10. [10]. Several scholars have written about problems prosecuting the police but none has analyzed these problems through the lens of conflict-of-interest law. See, e.g., Erwin Chemerinsky, The Role of Prosecutors in Dealing with Police Abuse: The Lessons of Los Angeles, 8 Va. J. Soc. Pol’y & L. 305, 309–13 (2001) (focusing on problems prosecutors have in bringing cases against police and noting close relationships); Alexa P. Freeman, Unscheduled Departures: The Circumvention of Just Sentencing for Police Brutality, 47 Hastings L.J. 677, 719 (1996) (“Local prosecutors who ordinarily work closely with the police face an impossible conflict of interest between their desire to maintain working relationships and their duty to investigate and prosecute police brutality.”); Susan N. Herman, Double Jeopardy All over Again: Dual Sovereignty, Rodney King, and the ACLU, 41 UCLA L. Rev. 609, 630 (1994) (“[I]f multiple prosecutions were prohibited in all cases, unscrupulous state actors could immunize a favored defendant (perhaps a fellow state or city employee, like a sheriff or police officer) from further prosecution by instituting a sham state prosecution.”); John V. Jacobi, Prosecuting Police Misconduct, 2000 Wis. L. Rev. 789, 791 (critiquing lackluster effort of local police prosecutions and suggesting new powers for federal prosecutors based on the creation of the International Criminal Court); Laurie L. Levenson, The Future of State and Federal Civil Rights Prosecutions: The Lessons of the Rodney King Trial, 41 UCLA L. Rev. 509, 511 (1994) [hereinafter Levenson, Lessons of Rodney King] (“The Rodney King beating trials have prompted discussion on a number of issues, including the appropriate forum in which to pursue criminal prosecutions against police officers for violating citizens’ constitutional rights. There has been a renewed call for federal prosecutors to take the lead in these prosecutions.” (footnote omitted)); Laurie L. Levenson, High-Profile Prosecutors & High-Profile Conflicts, 39 Loy. L.A. L. Rev. 1237, 1255–56 (2006) (arguing that prosecutor offices should be disqualified in high profile cases where their impartiality may be questioned); Laurie L. Levenson, Police Corruption and New Models for Reform, 35 Suffolk U. L. Rev. 1, 22 (2001) (“[P]rosecutors often enjoy too close of a relationship with local police and are therefore reluctant to turn against those with whom they have worked.”).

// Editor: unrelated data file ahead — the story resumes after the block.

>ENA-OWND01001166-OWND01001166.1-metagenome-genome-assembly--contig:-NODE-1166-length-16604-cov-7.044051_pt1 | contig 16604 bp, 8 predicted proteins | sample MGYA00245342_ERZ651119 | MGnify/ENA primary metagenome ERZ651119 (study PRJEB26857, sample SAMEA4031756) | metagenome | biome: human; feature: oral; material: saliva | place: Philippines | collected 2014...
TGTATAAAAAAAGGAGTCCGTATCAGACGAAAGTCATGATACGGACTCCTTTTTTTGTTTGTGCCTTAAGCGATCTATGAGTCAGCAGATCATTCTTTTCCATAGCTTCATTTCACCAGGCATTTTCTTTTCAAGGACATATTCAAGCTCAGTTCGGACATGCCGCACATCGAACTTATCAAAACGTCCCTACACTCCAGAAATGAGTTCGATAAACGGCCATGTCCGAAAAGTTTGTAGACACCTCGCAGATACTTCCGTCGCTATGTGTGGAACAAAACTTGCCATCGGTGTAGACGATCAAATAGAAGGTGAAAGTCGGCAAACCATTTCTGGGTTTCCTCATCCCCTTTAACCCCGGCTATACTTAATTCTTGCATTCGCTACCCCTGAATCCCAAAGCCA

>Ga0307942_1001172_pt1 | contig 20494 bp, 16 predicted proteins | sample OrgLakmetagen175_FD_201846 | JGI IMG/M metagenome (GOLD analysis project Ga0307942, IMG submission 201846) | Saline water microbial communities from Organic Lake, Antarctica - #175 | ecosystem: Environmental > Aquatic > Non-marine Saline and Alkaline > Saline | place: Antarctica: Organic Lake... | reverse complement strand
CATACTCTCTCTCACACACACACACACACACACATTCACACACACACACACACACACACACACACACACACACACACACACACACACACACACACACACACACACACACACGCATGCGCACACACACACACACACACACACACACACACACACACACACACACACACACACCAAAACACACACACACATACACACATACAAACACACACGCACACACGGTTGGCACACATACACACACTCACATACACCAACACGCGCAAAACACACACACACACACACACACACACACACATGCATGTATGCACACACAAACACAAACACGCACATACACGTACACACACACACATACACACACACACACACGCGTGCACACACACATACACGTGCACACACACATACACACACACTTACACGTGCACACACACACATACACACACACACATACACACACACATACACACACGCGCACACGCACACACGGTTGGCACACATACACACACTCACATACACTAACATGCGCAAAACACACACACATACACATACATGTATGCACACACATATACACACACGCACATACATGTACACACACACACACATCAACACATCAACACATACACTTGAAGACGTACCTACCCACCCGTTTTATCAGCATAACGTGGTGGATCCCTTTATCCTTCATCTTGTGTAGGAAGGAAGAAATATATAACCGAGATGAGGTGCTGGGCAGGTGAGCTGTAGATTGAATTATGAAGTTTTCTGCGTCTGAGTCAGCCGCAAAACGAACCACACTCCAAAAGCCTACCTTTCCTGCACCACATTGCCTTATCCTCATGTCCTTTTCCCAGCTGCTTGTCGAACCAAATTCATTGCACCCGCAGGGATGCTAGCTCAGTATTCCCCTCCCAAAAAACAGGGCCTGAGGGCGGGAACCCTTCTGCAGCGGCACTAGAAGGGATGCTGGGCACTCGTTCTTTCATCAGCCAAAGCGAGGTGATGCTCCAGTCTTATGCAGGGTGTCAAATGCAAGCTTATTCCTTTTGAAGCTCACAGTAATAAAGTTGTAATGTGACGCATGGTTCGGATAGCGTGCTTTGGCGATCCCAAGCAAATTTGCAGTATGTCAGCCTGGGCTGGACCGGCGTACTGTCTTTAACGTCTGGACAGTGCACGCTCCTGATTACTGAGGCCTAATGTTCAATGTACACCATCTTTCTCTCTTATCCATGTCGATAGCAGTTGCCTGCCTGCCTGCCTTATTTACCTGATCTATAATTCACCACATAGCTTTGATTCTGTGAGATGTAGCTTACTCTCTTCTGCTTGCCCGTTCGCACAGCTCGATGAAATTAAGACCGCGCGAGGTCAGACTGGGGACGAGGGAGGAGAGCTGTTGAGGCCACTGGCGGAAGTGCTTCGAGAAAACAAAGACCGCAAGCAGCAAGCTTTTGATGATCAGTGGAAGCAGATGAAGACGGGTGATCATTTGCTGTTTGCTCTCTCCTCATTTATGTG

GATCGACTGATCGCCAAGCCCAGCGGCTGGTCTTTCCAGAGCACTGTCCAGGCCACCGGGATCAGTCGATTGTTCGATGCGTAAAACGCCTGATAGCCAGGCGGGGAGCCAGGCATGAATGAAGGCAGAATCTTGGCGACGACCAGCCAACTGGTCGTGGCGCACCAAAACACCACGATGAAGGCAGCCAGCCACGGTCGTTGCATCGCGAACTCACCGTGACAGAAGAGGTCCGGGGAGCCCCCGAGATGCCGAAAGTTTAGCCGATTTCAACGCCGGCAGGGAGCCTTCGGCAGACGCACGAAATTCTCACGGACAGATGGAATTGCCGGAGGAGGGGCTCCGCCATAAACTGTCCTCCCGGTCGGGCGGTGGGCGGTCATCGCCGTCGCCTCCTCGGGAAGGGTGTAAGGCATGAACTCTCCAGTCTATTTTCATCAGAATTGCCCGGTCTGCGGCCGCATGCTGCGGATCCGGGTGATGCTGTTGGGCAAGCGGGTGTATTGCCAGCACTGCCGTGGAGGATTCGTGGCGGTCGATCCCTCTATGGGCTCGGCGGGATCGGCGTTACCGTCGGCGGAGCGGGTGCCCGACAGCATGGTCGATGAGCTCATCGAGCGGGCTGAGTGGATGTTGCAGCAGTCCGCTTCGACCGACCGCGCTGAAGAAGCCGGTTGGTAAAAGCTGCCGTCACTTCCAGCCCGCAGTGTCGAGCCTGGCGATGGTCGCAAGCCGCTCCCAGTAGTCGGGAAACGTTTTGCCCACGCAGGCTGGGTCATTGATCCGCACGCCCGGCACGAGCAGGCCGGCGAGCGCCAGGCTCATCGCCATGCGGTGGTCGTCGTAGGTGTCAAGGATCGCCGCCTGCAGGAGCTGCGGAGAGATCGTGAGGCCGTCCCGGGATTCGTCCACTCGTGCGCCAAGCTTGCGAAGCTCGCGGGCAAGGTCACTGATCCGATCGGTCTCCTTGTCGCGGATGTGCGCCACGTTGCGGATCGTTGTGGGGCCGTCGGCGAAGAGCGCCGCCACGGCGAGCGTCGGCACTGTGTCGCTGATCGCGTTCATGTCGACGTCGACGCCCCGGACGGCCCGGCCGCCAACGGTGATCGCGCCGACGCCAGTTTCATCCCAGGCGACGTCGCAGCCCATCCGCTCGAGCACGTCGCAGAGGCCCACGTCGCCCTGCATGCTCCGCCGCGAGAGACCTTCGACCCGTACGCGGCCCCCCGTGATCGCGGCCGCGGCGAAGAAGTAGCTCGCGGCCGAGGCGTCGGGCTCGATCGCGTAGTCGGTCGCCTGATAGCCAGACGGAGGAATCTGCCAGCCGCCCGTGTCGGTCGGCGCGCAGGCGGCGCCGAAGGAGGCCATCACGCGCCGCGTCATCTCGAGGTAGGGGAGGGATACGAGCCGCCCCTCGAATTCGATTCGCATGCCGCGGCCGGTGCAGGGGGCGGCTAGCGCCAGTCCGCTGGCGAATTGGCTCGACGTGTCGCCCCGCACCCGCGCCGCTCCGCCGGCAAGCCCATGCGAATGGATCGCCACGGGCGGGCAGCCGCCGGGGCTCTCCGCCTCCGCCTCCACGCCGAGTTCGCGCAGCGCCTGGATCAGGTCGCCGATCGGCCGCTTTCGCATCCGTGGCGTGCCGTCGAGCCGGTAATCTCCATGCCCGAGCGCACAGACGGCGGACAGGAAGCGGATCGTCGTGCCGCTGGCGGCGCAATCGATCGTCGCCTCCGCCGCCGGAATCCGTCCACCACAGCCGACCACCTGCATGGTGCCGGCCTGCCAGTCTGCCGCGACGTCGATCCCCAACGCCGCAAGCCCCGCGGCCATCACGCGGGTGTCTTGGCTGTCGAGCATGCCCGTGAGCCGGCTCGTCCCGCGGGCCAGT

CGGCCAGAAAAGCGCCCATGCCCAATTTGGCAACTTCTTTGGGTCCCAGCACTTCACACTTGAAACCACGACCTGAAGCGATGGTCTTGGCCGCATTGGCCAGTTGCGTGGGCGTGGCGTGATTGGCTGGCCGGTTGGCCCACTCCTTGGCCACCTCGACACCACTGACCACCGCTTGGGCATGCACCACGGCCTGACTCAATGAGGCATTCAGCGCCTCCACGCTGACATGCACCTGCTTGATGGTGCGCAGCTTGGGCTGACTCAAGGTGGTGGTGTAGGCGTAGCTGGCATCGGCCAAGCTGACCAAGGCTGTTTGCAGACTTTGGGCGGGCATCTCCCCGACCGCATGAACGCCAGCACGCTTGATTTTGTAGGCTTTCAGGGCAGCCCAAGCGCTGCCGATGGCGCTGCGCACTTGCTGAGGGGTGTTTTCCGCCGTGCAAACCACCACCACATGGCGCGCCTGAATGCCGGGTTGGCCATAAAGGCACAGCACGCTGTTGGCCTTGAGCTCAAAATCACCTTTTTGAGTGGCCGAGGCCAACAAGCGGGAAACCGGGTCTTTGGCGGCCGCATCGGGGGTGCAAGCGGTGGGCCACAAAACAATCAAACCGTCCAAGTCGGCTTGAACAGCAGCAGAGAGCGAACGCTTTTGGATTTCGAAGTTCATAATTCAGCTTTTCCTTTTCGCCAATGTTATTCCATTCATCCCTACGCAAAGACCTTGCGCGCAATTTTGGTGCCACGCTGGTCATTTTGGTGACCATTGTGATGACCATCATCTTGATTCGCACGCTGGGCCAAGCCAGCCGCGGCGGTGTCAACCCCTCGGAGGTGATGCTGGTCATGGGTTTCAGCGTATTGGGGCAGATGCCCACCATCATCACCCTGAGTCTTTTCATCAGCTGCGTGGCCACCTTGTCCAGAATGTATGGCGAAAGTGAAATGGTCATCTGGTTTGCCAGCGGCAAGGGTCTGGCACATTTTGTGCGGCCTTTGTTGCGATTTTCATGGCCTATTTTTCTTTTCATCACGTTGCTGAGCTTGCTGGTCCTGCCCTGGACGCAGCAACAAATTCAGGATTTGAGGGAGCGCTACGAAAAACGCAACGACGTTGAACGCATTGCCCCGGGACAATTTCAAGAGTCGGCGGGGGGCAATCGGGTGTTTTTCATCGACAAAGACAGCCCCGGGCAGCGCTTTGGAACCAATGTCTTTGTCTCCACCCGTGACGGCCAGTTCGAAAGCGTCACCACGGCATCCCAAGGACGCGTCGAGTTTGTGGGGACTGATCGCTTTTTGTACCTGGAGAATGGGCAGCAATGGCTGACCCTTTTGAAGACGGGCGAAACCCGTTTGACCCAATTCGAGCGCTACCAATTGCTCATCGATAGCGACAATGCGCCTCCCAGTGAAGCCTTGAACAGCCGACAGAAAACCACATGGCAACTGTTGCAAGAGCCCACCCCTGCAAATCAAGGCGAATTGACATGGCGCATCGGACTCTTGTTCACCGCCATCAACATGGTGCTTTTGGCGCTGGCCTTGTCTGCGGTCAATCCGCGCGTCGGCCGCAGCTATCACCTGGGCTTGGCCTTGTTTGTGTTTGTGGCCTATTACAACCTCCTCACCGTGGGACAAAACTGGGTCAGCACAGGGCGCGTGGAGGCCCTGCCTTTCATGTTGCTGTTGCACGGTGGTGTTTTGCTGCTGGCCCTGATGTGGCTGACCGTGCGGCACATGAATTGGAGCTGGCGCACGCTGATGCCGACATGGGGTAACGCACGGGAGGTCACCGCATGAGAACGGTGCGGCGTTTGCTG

11. [11]. The term “structural defect” or “structural problem” is used to describe criminal appeals where an error in the process is so fundamental that even if the defendant might have been convicted anyway, a conviction must be reversed. See Sullivan v. Louisiana, 508 U.S. 275, 282 (1993) (Rehnquist, C.J., concurring) (“[S]tructural error... cannot be harmless regardless of how overwhelming the evidence of [a defendant’s] guilt.”).